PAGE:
Good Writing Records
by Deb Brammer
Which publishers did I submit a particular short story to in the 1980’s? Which ones bought it? What rights did they buy? How many times has it been reprinted?
What articles have I submitted that have not been accepted by a publisher yet? Which ones have I sold first rights to and have not been published yet? Which ones have I sold first rights to which I can now sell to someone else?
Whatever happened to that story I wrote a long time ago for a particular editor? Did I ever hear back from him? Do I need to check on that story?
How many articles and short stories have I published? How much money did I make from my writing three years ago?
I can answer those kinds of questions about practically any article, short story, or book I have written within a few minutes. Why? I started a simple program for keeping records back in the 1980’s. And now I am ready to share my secrets with you.
Back in the 1980’s before I owned a computer I subscribed to a magazine called “The Christian Communicator.” One of their articles suggested a good way to keep records. I adopted that system to fit my own needs. Today you might be tempted to put all of your records on computer. You can do that. You can even keep making back-up copies in case your computer crashes. But there is a definite advantage to doing it like cavemen writers did, on 3 x 5 index cards.
Let me explain to you what I do and then you can adapt it however you want.
Every time I send out an article, short story, program, or book proposal I make a card on it. At the top of the card I put the title. Then make columns to list who I send it to, the date I sent it, the rights I’m selling, the date it is accepted, the date it is published, and how much I got paid for it. I may also list the age group the article or story is targeted for or the subject matter.
When I send the piece I put its card in a section called “in the mail.” That way I can quickly tell how long it has been gone and if I need to politely inquire about its status to make sure it doesn’t get lost.
If the piece is accepted I put its card in the section that pertains to it. If the editor bought full rights to it I know I can’t sell it again so I put it in the section labelled “accepted–full rights.” When it is published I can file it under “published—full rights.”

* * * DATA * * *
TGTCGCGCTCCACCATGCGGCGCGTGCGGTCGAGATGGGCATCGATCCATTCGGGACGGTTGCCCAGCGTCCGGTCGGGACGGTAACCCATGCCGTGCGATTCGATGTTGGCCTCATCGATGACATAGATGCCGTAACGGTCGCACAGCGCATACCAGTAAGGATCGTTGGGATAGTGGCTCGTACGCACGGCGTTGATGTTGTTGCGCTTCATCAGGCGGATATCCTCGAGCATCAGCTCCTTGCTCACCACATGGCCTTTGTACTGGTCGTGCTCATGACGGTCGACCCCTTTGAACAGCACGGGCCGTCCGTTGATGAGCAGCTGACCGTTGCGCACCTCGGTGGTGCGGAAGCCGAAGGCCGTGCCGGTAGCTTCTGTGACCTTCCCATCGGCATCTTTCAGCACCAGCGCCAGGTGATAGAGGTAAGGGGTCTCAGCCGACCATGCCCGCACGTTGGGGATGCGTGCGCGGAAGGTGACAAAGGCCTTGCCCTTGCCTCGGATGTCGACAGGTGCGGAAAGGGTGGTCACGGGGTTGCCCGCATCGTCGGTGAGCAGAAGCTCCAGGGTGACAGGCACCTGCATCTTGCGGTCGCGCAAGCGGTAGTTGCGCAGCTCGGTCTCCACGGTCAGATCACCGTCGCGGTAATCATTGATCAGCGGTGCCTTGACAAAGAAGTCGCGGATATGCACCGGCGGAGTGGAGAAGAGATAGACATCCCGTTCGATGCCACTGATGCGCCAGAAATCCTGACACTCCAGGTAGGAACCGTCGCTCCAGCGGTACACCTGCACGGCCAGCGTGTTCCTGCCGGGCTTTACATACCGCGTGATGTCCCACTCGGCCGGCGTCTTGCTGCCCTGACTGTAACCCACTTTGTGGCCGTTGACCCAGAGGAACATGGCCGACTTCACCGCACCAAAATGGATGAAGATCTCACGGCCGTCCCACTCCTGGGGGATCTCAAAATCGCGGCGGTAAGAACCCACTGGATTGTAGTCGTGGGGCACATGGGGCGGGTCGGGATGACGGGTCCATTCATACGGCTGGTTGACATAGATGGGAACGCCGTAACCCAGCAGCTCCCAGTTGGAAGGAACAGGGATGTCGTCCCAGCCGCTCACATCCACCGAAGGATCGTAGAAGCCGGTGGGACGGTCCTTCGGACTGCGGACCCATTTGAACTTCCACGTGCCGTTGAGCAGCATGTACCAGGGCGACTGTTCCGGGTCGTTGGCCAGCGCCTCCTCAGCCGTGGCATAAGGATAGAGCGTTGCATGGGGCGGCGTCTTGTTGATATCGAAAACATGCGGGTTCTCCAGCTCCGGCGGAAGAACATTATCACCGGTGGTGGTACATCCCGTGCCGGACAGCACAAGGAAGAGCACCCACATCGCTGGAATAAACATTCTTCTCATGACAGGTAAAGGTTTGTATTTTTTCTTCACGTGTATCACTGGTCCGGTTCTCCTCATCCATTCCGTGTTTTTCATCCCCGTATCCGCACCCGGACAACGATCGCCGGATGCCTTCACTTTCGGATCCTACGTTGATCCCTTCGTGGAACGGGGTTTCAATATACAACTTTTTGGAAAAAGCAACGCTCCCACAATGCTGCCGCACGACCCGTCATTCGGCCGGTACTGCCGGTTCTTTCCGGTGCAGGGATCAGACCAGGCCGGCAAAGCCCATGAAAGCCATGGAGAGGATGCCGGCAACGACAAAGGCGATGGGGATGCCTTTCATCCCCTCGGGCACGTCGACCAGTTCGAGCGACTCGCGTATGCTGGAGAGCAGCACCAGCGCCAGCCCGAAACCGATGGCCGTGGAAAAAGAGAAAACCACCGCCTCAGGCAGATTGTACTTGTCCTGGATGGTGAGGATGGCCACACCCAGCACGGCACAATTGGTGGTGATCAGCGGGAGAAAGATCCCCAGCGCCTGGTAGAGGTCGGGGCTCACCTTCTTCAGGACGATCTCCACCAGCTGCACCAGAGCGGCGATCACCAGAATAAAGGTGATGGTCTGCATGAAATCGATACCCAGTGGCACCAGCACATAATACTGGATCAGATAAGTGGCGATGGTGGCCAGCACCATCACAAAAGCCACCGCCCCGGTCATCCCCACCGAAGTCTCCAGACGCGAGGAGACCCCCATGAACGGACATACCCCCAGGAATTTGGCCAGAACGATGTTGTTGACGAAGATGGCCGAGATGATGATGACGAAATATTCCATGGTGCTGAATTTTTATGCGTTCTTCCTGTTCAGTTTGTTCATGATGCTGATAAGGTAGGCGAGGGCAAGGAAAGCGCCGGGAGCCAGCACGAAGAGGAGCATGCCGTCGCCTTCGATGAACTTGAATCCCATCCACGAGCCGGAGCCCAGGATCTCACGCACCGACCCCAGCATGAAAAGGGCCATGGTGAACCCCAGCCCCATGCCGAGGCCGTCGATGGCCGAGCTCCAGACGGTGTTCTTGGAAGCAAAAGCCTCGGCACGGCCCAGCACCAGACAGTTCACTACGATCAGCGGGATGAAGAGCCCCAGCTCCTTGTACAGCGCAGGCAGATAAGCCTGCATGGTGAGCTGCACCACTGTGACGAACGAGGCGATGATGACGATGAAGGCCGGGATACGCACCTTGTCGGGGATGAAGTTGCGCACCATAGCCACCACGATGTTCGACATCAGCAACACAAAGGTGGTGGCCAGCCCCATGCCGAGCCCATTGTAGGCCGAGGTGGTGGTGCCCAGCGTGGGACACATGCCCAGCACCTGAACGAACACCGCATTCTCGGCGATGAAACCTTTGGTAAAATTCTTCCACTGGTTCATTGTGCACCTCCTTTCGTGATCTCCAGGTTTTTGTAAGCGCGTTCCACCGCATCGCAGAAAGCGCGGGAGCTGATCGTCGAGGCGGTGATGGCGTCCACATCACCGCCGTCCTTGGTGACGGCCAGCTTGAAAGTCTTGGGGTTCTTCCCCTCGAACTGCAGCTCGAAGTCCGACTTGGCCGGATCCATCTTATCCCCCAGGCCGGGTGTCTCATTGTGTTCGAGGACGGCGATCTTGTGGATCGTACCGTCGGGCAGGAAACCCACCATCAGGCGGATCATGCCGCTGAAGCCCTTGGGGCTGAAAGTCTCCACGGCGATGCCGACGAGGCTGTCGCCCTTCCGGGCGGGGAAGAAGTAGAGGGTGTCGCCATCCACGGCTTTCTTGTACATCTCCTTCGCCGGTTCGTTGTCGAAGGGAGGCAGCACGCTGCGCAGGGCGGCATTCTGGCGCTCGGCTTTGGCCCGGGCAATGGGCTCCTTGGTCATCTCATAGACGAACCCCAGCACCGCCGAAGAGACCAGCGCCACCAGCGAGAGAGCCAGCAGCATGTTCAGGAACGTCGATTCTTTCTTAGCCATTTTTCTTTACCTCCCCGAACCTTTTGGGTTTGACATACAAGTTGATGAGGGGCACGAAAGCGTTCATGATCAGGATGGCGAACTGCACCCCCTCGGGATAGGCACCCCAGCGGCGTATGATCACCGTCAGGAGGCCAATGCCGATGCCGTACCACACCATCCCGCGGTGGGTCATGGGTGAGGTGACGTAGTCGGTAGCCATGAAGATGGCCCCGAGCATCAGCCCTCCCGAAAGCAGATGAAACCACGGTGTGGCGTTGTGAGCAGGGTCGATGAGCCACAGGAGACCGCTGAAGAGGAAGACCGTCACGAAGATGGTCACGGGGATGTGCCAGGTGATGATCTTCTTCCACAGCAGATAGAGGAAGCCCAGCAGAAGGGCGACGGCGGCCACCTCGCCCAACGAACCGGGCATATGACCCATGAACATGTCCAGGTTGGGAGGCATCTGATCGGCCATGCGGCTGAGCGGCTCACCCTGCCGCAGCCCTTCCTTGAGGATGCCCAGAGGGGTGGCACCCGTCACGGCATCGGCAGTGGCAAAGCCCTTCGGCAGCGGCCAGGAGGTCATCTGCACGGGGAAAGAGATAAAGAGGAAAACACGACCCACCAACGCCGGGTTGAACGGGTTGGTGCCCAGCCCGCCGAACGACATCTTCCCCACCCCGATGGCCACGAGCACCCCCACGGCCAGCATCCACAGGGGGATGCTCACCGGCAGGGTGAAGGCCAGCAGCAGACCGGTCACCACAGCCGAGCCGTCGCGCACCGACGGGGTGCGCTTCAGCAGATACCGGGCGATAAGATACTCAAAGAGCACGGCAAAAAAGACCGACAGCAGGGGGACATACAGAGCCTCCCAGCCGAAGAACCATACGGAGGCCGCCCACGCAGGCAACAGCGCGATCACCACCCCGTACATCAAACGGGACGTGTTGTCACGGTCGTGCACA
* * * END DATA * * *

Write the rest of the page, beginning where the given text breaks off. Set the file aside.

If the editor has bought first rights I’ll file the card under “accepted—partial rights.” When it gets published I move it to the section labelled “published—partial rights.” I know that articles and stories in that section can be resubmitted when I find the right market.
If the piece is rejected I file it in the “rejected” section. I may try to figure out why it was rejected or if it needs rewritten, but these are pieces I can now send to another editor.
As you get more things accepted you can add more sections. I have a section for teen articles that have been published with full rights and one for adults and kids. I also have a section for series of articles and one for books and one for programs.
Why is it so helpful to have each article or set of articles on one card? You can move them around. You can count them to see how many articles you’ve had accepted. You can immediately find articles that are ready to re-submit. Each time an article is reprinted or earns new money, you can write that on the card.
If you start a similar system early in your writing for publication, you can easily find all the information you need. I mainly have two problems with it. (1) I forget to make a card and (2) the editor changes the name of my story or article and I have a hard time finding it.
In the old days I also had matching file folders where I stored the manuscripts while they were in the mail. These days you can just keep your files on computer. Of course, you need to make sure to keep back-up files. You’ll also need files for your checks and contracts.
Don’t forget to leave one file for fan mail. J You may not get much of it, but save what you get for days when discouragement sets in. Print out emails and add them to your files before they get deleted. If calling it “fan mail” makes you feel arrogant call it your “encouragement file” or your “blessings file.”
Once you have your record-keeping file in place you just have to fill it up with cards by continually submitting manuscripts for publication.